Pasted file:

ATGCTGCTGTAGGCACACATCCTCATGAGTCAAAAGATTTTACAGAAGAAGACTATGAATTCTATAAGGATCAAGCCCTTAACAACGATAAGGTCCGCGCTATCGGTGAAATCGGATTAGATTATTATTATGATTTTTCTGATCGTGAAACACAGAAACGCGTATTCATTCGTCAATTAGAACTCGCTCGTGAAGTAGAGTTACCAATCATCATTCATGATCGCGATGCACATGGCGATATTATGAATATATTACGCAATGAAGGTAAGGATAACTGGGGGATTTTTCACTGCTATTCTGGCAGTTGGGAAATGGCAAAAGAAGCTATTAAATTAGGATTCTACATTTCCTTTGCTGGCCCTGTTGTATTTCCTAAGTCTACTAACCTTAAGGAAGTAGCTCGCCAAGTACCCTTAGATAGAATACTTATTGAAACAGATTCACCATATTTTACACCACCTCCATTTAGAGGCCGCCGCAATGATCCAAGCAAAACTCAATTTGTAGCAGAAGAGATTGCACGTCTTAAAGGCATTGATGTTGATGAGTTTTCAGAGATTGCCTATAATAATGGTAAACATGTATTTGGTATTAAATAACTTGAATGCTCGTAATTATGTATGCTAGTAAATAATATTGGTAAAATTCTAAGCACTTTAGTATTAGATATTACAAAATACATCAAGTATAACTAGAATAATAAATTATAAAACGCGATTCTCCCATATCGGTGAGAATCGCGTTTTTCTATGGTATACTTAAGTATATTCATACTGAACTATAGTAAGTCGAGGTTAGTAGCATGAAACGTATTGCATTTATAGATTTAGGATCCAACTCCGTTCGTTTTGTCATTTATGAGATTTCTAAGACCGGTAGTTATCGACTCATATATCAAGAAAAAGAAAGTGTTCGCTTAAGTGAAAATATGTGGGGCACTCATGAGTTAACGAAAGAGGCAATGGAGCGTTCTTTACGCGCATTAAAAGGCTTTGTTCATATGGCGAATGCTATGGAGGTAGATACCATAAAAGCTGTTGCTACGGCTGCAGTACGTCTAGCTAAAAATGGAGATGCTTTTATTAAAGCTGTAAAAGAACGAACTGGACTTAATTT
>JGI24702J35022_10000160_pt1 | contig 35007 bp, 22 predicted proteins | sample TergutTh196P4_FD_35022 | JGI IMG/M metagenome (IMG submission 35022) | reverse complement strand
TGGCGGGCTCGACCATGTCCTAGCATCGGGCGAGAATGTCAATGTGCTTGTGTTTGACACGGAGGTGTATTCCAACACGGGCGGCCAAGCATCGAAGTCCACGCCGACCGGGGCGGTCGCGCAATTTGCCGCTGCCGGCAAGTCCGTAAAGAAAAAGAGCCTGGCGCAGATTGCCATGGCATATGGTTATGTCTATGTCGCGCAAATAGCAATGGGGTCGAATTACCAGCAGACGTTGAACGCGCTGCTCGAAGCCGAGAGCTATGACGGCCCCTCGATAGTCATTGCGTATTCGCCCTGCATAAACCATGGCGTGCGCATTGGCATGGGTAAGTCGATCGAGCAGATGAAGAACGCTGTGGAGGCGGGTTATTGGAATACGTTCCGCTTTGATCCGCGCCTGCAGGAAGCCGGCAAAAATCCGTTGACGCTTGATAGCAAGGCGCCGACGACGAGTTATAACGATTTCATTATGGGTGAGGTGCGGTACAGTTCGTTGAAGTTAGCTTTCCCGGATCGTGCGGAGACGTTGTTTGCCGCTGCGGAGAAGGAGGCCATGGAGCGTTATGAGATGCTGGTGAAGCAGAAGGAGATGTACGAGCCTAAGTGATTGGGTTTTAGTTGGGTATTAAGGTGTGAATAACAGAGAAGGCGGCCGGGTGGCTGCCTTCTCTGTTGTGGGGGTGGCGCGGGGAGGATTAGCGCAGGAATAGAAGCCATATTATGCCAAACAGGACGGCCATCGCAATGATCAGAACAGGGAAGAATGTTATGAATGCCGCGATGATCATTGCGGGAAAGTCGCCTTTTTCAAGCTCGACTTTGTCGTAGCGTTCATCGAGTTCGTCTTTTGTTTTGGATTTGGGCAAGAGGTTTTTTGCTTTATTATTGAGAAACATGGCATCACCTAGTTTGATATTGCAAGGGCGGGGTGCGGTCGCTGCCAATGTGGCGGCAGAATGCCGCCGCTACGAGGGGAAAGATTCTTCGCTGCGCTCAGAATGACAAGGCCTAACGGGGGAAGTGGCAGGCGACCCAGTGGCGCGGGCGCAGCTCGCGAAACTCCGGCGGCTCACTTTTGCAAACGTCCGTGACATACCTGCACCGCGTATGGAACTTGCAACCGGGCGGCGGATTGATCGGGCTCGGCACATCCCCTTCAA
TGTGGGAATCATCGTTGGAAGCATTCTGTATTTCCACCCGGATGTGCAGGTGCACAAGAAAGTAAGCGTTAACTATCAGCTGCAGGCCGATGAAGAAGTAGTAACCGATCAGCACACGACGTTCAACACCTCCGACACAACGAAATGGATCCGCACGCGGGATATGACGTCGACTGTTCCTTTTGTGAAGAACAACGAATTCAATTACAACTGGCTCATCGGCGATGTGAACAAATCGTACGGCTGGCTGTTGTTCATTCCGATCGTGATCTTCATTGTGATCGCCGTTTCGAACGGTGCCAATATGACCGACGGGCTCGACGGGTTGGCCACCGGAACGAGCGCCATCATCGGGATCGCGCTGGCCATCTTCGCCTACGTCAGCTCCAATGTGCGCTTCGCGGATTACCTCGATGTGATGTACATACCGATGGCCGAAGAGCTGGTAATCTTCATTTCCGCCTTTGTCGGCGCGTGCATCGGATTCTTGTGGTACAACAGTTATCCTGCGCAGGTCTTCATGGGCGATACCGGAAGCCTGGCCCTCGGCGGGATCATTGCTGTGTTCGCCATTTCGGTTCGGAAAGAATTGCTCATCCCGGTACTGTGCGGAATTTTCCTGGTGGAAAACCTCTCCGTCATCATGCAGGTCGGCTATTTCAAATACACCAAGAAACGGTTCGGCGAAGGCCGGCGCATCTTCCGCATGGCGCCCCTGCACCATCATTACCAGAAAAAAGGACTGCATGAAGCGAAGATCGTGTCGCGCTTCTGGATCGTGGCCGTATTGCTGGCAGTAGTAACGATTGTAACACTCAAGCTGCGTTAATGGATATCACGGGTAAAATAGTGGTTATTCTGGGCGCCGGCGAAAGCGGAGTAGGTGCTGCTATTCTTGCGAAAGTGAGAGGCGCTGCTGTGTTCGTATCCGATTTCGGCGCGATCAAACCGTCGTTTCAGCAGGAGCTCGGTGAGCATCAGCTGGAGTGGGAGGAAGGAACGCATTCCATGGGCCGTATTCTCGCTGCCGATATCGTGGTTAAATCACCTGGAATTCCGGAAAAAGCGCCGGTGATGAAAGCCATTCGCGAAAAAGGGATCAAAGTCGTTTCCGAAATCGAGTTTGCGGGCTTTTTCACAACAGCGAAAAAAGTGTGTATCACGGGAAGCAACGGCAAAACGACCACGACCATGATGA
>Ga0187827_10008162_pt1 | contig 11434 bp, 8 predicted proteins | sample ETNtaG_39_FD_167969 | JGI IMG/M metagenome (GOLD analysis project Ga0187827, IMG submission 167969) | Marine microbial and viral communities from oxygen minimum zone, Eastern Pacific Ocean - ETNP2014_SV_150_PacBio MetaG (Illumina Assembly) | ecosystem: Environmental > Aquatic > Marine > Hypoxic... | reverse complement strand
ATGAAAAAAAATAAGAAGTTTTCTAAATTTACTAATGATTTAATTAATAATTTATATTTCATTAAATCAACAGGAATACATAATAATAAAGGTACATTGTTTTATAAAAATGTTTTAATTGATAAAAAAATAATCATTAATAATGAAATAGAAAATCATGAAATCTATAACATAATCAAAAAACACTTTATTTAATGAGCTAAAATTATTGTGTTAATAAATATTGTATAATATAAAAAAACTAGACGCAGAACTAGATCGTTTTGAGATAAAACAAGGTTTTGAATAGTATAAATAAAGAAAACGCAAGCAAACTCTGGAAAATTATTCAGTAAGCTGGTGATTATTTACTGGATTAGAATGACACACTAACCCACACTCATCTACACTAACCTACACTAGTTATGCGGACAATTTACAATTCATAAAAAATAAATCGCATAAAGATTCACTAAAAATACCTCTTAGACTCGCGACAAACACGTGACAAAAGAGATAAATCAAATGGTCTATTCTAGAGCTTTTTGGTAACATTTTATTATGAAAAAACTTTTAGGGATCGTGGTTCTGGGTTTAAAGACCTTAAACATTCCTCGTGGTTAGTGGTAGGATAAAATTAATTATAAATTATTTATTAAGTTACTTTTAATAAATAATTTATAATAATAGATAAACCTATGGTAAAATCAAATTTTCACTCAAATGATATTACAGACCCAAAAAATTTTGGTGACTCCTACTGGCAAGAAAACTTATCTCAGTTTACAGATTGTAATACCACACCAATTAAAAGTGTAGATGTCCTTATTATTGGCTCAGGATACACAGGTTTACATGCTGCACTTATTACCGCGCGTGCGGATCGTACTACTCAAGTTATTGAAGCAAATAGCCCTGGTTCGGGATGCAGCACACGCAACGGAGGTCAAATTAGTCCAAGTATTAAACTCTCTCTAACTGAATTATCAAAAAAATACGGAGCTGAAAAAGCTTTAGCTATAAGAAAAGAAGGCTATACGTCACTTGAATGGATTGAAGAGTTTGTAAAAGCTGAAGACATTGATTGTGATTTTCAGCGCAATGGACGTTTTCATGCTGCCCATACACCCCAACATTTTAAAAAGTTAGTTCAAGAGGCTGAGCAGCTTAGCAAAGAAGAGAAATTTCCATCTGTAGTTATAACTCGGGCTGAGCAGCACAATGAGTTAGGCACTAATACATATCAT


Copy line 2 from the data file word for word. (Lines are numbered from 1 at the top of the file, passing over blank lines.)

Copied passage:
>JGI24702J35022_10000160_pt1 | contig 35007 bp, 22 predicted proteins | sample TergutTh196P4_FD_35022 | JGI IMG/M metagenome (IMG submission 35022) | reverse complement strand